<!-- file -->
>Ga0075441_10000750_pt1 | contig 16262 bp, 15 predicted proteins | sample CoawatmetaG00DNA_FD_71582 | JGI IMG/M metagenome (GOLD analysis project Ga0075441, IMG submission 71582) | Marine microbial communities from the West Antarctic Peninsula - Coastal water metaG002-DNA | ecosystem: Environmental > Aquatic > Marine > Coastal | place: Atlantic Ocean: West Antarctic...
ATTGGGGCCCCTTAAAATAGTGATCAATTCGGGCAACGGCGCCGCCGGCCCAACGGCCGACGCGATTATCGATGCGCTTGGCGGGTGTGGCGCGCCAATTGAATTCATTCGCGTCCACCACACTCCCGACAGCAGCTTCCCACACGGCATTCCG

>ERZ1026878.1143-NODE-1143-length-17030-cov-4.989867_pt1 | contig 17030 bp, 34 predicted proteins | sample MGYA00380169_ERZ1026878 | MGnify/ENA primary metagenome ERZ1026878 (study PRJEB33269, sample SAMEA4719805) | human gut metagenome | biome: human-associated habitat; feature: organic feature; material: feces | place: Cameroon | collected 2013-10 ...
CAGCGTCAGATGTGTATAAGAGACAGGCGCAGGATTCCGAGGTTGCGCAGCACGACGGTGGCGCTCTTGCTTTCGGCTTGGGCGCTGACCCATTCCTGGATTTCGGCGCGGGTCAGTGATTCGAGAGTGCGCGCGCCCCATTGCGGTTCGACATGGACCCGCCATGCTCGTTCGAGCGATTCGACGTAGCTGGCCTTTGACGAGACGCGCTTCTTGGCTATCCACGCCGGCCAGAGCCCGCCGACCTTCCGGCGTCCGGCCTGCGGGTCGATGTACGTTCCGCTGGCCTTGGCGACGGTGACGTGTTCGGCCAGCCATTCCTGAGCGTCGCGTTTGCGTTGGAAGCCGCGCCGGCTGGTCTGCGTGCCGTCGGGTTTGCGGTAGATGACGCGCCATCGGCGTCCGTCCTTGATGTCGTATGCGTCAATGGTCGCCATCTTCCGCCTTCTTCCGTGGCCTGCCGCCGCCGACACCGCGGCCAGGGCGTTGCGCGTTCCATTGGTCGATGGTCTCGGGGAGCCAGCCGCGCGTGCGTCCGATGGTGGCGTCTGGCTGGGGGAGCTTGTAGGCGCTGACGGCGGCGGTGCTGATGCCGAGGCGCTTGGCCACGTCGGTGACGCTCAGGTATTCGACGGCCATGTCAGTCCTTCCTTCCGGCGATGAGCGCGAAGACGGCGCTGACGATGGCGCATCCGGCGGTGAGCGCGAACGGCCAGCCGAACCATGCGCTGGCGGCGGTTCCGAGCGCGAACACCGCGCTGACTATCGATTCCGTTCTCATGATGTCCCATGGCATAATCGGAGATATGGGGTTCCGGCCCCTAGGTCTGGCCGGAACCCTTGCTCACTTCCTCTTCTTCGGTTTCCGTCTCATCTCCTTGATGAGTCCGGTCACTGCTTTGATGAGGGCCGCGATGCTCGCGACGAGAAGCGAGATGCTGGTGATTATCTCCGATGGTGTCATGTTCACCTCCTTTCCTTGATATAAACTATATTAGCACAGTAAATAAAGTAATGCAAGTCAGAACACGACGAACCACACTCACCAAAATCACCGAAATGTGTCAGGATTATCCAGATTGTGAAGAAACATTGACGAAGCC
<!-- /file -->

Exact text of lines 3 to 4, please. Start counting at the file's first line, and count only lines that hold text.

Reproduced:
>ERZ1026878.1143-NODE-1143-length-17030-cov-4.989867_pt1 | contig 17030 bp, 34 predicted proteins | sample MGYA00380169_ERZ1026878 | MGnify/ENA primary metagenome ERZ1026878 (study PRJEB33269, sample SAMEA4719805) | human gut metagenome | biome: human-associated habitat; feature: organic feature; material: feces | place: Cameroon | collected 2013-10 ...
CAGCGTCAGATGTGTATAAGAGACAGGCGCAGGATTCCGAGGTTGCGCAGCACGACGGTGGCGCTCTTGCTTTCGGCTTGGGCGCTGACCCATTCCTGGATTTCGGCGCGGGTCAGTGATTCGAGAGTGCGCGCGCCCCATTGCGGTTCGACATGGACCCGCCATGCTCGTTCGAGCGATTCGACGTAGCTGGCCTTTGACGAGACGCGCTTCTTGGCTATCCACGCCGGCCAGAGCCCGCCGACCTTCCGGCGTCCGGCCTGCGGGTCGATGTACGTTCCGCTGGCCTTGGCGACGGTGACGTGTTCGGCCAGCCATTCCTGAGCGTCGCGTTTGCGTTGGAAGCCGCGCCGGCTGGTCTGCGTGCCGTCGGGTTTGCGGTAGATGACGCGCCATCGGCGTCCGTCCTTGATGTCGTATGCGTCAATGGTCGCCATCTTCCGCCTTCTTCCGTGGCCTGCCGCCGCCGACACCGCGGCCAGGGCGTTGCGCGTTCCATTGGTCGATGGTCTCGGGGAGCCAGCCGCGCGTGCGTCCGATGGTGGCGTCTGGCTGGGGGAGCTTGTAGGCGCTGACGGCGGCGGTGCTGATGCCGAGGCGCTTGGCCACGTCGGTGACGCTCAGGTATTCGACGGCCATGTCAGTCCTTCCTTCCGGCGATGAGCGCGAAGACGGCGCTGACGATGGCGCATCCGGCGGTGAGCGCGAACGGCCAGCCGAACCATGCGCTGGCGGCGGTTCCGAGCGCGAACACCGCGCTGACTATCGATTCCGTTCTCATGATGTCCCATGGCATAATCGGAGATATGGGGTTCCGGCCCCTAGGTCTGGCCGGAACCCTTGCTCACTTCCTCTTCTTCGGTTTCCGTCTCATCTCCTTGATGAGTCCGGTCACTGCTTTGATGAGGGCCGCGATGCTCGCGACGAGAAGCGAGATGCTGGTGATTATCTCCGATGGTGTCATGTTCACCTCCTTTCCTTGATATAAACTATATTAGCACAGTAAATAAAGTAATGCAAGTCAGAACACGACGAACCACACTCACCAAAATCACCGAAATGTGTCAGGATTATCCAGATTGTGAAGAAACATTGACGAAGCC